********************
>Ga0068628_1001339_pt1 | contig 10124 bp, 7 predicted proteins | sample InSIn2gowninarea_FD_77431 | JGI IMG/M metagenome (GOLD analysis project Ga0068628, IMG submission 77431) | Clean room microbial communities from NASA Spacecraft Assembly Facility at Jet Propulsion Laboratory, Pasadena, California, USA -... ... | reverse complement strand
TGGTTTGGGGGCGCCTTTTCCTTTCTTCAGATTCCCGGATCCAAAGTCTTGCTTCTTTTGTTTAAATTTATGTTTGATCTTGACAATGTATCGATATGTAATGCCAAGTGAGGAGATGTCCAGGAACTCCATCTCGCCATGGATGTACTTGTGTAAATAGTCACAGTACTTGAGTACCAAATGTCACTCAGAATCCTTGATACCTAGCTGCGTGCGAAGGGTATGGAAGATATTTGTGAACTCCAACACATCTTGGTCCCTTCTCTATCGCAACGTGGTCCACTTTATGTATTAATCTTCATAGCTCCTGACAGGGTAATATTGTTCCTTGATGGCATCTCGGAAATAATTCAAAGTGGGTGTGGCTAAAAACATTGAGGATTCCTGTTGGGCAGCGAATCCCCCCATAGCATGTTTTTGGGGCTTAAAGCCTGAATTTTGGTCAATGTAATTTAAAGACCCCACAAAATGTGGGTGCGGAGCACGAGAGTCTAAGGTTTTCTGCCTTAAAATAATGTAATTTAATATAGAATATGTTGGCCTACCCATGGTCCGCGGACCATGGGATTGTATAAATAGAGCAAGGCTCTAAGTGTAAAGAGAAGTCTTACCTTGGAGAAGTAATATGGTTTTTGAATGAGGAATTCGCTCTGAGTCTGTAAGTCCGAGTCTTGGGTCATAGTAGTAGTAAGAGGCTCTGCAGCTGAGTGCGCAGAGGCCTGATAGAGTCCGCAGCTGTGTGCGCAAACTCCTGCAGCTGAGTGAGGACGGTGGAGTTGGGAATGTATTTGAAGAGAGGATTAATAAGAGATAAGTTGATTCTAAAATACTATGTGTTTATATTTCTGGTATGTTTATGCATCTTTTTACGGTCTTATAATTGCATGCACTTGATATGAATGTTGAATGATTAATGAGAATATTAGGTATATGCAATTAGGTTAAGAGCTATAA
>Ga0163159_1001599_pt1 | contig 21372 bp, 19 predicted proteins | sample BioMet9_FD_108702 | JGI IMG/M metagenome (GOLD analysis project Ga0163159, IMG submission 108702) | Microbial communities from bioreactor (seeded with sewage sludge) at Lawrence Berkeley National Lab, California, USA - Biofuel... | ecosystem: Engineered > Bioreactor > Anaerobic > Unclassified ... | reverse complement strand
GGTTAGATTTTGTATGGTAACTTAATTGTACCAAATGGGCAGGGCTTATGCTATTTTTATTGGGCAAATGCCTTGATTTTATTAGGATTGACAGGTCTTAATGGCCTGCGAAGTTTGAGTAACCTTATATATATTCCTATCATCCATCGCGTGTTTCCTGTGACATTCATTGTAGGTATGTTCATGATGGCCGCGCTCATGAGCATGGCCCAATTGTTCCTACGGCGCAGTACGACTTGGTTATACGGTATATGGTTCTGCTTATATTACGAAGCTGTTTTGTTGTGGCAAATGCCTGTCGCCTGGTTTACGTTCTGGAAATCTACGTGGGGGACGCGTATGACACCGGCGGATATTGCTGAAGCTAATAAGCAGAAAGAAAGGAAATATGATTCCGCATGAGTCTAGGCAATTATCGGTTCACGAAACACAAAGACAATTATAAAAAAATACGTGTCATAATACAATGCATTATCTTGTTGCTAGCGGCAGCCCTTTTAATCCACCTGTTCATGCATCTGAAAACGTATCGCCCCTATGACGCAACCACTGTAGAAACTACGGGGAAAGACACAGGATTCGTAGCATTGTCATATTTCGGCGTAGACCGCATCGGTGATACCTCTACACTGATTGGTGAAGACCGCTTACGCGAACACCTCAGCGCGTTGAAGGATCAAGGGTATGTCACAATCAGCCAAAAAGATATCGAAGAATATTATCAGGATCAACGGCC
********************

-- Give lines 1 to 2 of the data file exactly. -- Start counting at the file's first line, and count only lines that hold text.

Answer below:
>Ga0068628_1001339_pt1 | contig 10124 bp, 7 predicted proteins | sample InSIn2gowninarea_FD_77431 | JGI IMG/M metagenome (GOLD analysis project Ga0068628, IMG submission 77431) | Clean room microbial communities from NASA Spacecraft Assembly Facility at Jet Propulsion Laboratory, Pasadena, California, USA -... ... | reverse complement strand
TGGTTTGGGGGCGCCTTTTCCTTTCTTCAGATTCCCGGATCCAAAGTCTTGCTTCTTTTGTTTAAATTTATGTTTGATCTTGACAATGTATCGATATGTAATGCCAAGTGAGGAGATGTCCAGGAACTCCATCTCGCCATGGATGTACTTGTGTAAATAGTCACAGTACTTGAGTACCAAATGTCACTCAGAATCCTTGATACCTAGCTGCGTGCGAAGGGTATGGAAGATATTTGTGAACTCCAACACATCTTGGTCCCTTCTCTATCGCAACGTGGTCCACTTTATGTATTAATCTTCATAGCTCCTGACAGGGTAATATTGTTCCTTGATGGCATCTCGGAAATAATTCAAAGTGGGTGTGGCTAAAAACATTGAGGATTCCTGTTGGGCAGCGAATCCCCCCATAGCATGTTTTTGGGGCTTAAAGCCTGAATTTTGGTCAATGTAATTTAAAGACCCCACAAAATGTGGGTGCGGAGCACGAGAGTCTAAGGTTTTCTGCCTTAAAATAATGTAATTTAATATAGAATATGTTGGCCTACCCATGGTCCGCGGACCATGGGATTGTATAAATAGAGCAAGGCTCTAAGTGTAAAGAGAAGTCTTACCTTGGAGAAGTAATATGGTTTTTGAATGAGGAATTCGCTCTGAGTCTGTAAGTCCGAGTCTTGGGTCATAGTAGTAGTAAGAGGCTCTGCAGCTGAGTGCGCAGAGGCCTGATAGAGTCCGCAGCTGTGTGCGCAAACTCCTGCAGCTGAGTGAGGACGGTGGAGTTGGGAATGTATTTGAAGAGAGGATTAATAAGAGATAAGTTGATTCTAAAATACTATGTGTTTATATTTCTGGTATGTTTATGCATCTTTTTACGGTCTTATAATTGCATGCACTTGATATGAATGTTGAATGATTAATGAGAATATTAGGTATATGCAATTAGGTTAAGAGCTATAA